Pennellville Road resident Henry Heyburn agreed. “On its face, it stinks,” he said.

Walter Wuthmann can be reached at 781-3661 ext. 100 or Follow Walter on Twitter: @wwuthmann.

A 625-foot clear cut of trees for a coastal stabilization project on Miller Point in Brunswick has prompted scrutiny by neighbors.

Brunswick/Harpswell reporter for The Forecaster. Bowdoin College grad, San Francisco Bay Area native. Follow for municipal, school, community, and environmental news from the Midcoast.
  • Aliyah33

    The pictures included with the articles in this issue speak volumes. IMO: What’s going on in this particular situation is nothing new in the Town of Brunswick; there’s precedence that’s already been set in other similar cases which Councilor Walker’s more than likely aware, and can be found if Richard Knox and Henry Heyburn request (and receive) records from the Town. Mr. Hayburn is right – it stinks.

  • Chew H Bird

    Rip Rap has been used for more than a century as a stable, cost effective, and environmentally clean way of stabilizing slopes. If anyone looks under a bridge on the waterfront they will most likely find rip rap…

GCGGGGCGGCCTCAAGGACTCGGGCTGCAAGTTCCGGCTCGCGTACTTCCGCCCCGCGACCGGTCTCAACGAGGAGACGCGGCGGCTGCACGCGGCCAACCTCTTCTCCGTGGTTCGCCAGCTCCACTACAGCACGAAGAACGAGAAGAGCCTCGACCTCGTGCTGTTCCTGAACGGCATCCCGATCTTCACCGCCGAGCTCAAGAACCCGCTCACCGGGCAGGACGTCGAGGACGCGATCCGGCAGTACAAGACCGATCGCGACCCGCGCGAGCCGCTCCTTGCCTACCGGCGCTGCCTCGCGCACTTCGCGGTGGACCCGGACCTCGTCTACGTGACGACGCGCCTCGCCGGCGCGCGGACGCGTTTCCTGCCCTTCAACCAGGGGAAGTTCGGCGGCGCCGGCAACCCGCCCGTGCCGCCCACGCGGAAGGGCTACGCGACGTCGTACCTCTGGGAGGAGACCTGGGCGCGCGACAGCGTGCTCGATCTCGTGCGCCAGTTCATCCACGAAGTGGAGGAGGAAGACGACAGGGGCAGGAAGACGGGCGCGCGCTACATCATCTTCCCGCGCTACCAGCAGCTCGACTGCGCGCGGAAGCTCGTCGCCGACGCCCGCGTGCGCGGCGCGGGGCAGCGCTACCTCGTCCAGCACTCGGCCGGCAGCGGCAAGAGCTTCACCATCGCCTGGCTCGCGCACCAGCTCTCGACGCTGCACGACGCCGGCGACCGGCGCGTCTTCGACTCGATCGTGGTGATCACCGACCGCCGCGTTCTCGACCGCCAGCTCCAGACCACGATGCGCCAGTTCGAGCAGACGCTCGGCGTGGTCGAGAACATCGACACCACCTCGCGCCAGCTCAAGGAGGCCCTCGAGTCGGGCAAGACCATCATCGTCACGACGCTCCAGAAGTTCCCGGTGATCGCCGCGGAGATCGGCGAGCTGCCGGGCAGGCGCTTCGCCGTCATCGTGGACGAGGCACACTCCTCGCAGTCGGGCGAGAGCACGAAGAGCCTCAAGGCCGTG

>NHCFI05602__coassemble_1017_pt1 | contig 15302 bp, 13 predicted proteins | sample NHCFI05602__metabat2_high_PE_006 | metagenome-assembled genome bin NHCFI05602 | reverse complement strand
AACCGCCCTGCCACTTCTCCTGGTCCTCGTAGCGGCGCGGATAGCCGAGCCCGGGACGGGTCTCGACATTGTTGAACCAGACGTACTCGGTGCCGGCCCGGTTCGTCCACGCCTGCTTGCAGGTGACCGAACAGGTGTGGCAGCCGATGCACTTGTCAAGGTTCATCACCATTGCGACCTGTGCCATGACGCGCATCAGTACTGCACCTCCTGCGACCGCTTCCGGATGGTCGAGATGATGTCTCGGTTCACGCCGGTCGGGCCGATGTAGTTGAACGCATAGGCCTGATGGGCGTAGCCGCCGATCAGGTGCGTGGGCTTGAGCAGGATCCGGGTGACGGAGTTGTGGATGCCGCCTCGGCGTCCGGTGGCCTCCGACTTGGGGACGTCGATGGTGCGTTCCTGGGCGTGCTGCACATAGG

• Aliyah33

      Remediation with rip rap works, to be sure. In this particular situation it seems the landowners were going through the regulatory and ordinance processes, however here some things to consider.

      While most will abide by the regulations (IMO), there’s more than one case of purposeful disregard of those regulations (DEP included).

      One example, a land owner laughed and said he was well-aware of the requirements for leaving 50 feet along the river untouched, but he wanted to clear-cut the approximately 30 acres in order to see the river from his house, and he could afford to pay the minor penalty to get what he’d wanted.